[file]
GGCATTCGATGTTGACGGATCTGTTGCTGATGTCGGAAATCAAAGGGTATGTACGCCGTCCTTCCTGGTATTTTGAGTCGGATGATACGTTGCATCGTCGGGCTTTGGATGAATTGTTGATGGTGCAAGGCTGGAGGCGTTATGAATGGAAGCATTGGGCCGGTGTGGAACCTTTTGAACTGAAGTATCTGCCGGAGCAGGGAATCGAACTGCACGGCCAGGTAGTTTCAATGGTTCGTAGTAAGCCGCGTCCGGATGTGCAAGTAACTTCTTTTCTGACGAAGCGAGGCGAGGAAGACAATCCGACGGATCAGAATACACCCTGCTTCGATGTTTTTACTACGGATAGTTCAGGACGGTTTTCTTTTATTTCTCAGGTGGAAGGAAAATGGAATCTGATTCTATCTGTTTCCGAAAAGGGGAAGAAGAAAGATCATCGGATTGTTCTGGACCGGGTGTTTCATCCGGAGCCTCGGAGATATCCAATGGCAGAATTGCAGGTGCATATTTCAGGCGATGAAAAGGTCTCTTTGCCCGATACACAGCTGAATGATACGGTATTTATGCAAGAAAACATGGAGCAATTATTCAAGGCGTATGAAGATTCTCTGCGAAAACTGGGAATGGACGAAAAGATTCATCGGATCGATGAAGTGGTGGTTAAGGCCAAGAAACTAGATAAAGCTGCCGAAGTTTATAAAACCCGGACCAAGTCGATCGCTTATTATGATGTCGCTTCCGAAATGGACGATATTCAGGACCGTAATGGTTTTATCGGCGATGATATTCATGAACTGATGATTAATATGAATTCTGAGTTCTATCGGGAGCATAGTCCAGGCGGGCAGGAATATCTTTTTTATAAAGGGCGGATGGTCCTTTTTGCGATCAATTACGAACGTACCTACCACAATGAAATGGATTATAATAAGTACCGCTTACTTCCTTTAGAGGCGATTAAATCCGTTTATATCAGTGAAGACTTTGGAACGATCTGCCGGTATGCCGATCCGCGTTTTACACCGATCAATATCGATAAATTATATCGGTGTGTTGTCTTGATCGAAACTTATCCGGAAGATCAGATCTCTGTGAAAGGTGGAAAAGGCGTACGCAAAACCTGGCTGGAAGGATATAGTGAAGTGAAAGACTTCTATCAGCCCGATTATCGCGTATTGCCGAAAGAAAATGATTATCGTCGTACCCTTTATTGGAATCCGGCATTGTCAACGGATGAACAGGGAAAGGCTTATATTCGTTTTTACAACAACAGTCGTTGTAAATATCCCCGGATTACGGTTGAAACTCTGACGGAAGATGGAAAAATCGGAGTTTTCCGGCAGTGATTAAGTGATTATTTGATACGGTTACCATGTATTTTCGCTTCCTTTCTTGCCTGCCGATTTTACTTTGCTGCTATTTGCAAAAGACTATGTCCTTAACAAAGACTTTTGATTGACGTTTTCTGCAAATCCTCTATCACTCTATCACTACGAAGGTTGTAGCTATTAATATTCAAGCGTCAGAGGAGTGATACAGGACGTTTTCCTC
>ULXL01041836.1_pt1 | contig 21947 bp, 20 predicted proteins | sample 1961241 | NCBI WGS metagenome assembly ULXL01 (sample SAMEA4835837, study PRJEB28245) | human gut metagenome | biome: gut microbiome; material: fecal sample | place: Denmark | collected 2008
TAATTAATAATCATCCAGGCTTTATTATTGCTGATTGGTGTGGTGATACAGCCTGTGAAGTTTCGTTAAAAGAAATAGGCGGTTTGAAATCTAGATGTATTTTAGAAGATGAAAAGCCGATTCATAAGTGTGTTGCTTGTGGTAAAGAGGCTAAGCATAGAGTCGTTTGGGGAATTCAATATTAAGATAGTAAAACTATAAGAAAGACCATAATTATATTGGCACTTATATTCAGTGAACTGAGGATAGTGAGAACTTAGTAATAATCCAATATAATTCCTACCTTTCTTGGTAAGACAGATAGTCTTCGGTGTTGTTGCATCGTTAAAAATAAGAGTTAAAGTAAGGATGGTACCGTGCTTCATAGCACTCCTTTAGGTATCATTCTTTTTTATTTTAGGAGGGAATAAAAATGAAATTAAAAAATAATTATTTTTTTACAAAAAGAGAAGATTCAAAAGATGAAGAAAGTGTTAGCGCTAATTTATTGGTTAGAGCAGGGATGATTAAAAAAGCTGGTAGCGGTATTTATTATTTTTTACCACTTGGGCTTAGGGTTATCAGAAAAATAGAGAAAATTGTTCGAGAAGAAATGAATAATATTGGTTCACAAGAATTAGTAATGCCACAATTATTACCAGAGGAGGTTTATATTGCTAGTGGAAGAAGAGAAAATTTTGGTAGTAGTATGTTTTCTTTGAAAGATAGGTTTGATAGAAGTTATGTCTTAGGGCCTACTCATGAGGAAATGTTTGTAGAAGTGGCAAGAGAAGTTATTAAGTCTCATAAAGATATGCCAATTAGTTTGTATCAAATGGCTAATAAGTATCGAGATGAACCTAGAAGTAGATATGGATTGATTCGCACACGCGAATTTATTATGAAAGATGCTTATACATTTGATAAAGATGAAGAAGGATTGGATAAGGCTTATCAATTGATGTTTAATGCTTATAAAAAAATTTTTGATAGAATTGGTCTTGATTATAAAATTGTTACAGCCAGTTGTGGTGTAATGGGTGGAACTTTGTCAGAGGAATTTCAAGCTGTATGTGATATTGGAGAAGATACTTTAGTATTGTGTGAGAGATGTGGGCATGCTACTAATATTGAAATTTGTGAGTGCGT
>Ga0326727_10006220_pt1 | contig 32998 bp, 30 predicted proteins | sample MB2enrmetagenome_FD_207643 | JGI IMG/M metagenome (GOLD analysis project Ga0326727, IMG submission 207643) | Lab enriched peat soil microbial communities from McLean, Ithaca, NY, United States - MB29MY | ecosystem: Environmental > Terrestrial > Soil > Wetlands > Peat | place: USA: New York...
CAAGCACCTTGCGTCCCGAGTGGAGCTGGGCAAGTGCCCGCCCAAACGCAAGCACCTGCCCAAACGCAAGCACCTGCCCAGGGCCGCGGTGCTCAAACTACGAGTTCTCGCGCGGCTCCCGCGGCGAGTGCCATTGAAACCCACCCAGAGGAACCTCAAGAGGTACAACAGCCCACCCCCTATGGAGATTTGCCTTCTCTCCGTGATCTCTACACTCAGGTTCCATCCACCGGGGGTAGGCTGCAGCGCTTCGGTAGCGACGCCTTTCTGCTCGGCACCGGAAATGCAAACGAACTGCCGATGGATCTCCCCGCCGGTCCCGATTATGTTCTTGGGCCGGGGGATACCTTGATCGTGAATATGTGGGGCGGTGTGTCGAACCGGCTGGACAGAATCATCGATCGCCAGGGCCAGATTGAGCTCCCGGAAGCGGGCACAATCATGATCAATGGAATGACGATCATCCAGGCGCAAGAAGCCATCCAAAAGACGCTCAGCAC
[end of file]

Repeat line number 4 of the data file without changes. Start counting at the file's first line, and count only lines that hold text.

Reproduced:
>Ga0326727_10006220_pt1 | contig 32998 bp, 30 predicted proteins | sample MB2enrmetagenome_FD_207643 | JGI IMG/M metagenome (GOLD analysis project Ga0326727, IMG submission 207643) | Lab enriched peat soil microbial communities from McLean, Ithaca, NY, United States - MB29MY | ecosystem: Environmental > Terrestrial > Soil > Wetlands > Peat | place: USA: New York...